Ever wonder why your doctor's office calls itself a medical practice? It's because all doctors are still practicing medicine, because in a lot of situations, there is no one right answer.
My most recent example -- although I have many stories now -- is on the topic of reconstruction of the breast. Before I get started with my story, let's get everyone who is uncomfortable with the word "breast" more settled. Breast, breast, breast! I used to fidget when I had to say it out loud too, but I have to say it so many times each day that I don't even blink now.
Ok, so, we were talking about breast reconstruction. There are many ways to accomplish this, but there are reasons why a person might choose a particular method. The simplest and least invasive way of reconstructing a breast is to use something called a tissue expander. Basically, a plastic surgeon creates a pocket in the patient's sub-pectoral muscle and inserts this thing that is alot like a balloon, only it holds sterile saline solution and it can be filled slowly through these little holes in it called ports. The plastic surgeon slowly fills it up to the desired size of the breast cup (A, B, C etc) and then overfills it to create some extra skin. The fill-up process is called "expansion." When expansion is complete, there is a second surgery to swap the expander for an implant. Often during this surgery, the plastic surgeon will also make some alterations to the "good" breast to make it match the newly reconstructed breast which is full and perky. Alterations to the good breast might include adding an implant or giving it a "lift" which is called mammoplasty (or maybe it's mastoplexy, I forget).
Here's where we get into the area of medical practice versus medical science; if a patient is going to have to have radiation to the chest wall after her mastectomy and chemotherapy, then many plastic surgeons and radiation oncologists do not recommend that a patient uses a tissue expander/implant as her reconstructive method. Why not? Well, in some cases, scar tissue will form in an area where radiation has occurred and it can cause complications with an implant. Also, radiation tends to damage skin and makes it lose some of its ability to stretch the way it needs to in order to accomodate the tissue expander.
But...some doctors will tell you that if you get fully expanded and then get radiation, it can alleviate some of the problems. Today, that's what my radiation oncologist suggested when I told her I was hoping to have the simplest method of reconstruction. So now I'm heading back to see the plastic surgeon I liked back in April...we'll see what he has to say. The other thing for me (and the plastic surgeon) to consider is whether or not I have enough sub-pectoral muscle to create the "pocket" for the tissue expander to go in. This is because my oncological surgeon had to remove some of it in order to get clear margins, that is, get all the cancer along with a little bit of healthy tissue.
If the tissue expander method will not work for me, then I have a few other options but they are all fairly involved. The other methods are called "flap" procedures. Sounds gross doesn't it? A "flap" is just that, a flap of skin, fat, tissue and sometimes muscle that is moved from one place on the body -- called a donor site -- and then transplanted to the chest area to form the new breast. Flaps can come from the patient's lower abdomen, her latissimus dorsi (upper lateral back) or the gluteal area. The best donor site varies from patient to patient and mostly that has to do with body type and weight.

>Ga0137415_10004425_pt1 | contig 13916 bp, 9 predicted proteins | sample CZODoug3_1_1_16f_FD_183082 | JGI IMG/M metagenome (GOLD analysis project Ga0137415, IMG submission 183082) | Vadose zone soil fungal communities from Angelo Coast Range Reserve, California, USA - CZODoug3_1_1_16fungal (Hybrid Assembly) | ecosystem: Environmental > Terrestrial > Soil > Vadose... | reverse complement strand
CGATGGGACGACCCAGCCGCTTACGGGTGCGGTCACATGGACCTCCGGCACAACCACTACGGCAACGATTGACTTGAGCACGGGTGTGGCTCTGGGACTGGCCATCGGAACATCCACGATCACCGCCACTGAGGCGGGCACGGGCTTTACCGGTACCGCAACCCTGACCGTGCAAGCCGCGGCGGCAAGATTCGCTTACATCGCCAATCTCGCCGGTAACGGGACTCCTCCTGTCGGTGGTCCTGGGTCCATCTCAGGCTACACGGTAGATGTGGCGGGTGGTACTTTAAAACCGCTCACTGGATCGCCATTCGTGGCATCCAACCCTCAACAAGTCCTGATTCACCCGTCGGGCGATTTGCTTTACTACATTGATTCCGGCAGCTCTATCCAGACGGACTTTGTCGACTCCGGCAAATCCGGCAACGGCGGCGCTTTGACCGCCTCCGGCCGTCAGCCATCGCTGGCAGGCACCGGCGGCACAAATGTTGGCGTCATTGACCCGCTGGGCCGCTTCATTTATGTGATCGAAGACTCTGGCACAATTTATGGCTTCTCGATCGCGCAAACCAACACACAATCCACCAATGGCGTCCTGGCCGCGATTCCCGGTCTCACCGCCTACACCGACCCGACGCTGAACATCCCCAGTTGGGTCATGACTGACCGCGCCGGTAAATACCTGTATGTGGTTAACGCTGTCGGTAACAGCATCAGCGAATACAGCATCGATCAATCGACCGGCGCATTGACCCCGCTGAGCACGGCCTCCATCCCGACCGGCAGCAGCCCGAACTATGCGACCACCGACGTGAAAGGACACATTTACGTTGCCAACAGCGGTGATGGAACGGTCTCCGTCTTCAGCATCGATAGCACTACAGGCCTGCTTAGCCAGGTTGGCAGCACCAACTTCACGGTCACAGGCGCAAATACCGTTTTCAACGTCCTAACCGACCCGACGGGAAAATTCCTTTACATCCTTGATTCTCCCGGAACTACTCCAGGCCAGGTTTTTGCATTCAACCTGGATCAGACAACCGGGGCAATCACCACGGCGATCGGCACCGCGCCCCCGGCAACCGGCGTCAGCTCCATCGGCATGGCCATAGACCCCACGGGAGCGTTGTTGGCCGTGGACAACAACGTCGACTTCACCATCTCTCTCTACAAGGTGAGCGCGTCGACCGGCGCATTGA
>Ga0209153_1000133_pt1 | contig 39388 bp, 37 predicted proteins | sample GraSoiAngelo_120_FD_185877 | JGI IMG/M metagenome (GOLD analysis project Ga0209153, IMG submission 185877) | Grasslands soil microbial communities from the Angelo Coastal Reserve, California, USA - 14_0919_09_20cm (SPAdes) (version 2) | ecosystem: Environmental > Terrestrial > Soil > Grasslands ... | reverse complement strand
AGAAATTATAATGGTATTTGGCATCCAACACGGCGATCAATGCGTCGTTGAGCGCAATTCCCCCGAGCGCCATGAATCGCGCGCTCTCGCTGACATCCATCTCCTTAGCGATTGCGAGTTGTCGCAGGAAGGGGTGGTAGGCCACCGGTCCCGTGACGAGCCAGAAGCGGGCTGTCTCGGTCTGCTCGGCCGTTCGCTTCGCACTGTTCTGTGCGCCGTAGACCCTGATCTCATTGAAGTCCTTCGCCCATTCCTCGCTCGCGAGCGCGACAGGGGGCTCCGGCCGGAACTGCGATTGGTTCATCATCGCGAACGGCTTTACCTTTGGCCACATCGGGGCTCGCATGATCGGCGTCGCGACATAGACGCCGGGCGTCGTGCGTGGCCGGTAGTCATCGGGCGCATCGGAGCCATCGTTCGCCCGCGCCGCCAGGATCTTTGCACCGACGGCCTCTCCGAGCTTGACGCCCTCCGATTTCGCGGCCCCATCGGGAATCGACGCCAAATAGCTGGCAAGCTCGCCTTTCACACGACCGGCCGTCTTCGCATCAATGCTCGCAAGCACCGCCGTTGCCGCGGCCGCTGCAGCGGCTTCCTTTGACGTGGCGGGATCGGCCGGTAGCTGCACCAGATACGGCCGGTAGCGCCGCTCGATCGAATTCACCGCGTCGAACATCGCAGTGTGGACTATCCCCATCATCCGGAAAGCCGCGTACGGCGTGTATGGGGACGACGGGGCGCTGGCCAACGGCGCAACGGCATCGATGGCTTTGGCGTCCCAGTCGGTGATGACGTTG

A patient like myself who does not much extra flab in the abdomen area can pretty much cross off that area as a donor site. When skin, muscle, tissue and fat is used, this method is called the TRAM flap. When no muscle is taken but skin and tissue are, that method is called DIEP flap. Both also result in a tummy tuck for the patient, which I guess some women love.
The lat flap takes skin, muscle and tissue-- and has its own good and bad points but mostly I don't see it as a good choice for me...I have a one year old baby I want to pick up and hold and it doesn't seem like a good idea to lose muscle strength there. Also, it will create a 6-7" scar across my back. I already have two new scars this year...one from the c-section and one from the mastectomy. I'm not really interested in having a new scar in such a highly visible area. The one good point about the lat flap is that is seems to be pretty reliable as far as its success rate.
The gluteal flap, called a GAP or S-GAP takes skin and fat from the butt and moves it up to the chest to create a breast. That sounds pretty good to me because it also results in liposculpture to the butt. However, the recovery is long and the fail rate is high. That means that in as much as 20% of the time, it results in flap death. This is because the artery that feeds the tissue in the glute area is a much different size than the place it will be transplanted to on the chest area.
The DIEP and the GAP are only done by a handful of doctors, too. The procedures are quite complex and involve delicate microsurgery. It would be important to choose a doctor who did my technique of choice very often and had a good track record for success. In all likelihood, I would have to travel out of town to find a doctor who had that kind of resume. That would mean a big hassle with my insurance company to make them pay for it. I'll do it if I have to but I would much rather do something easier!
There! Now you're a specialist in the techniques of breast reconstruction.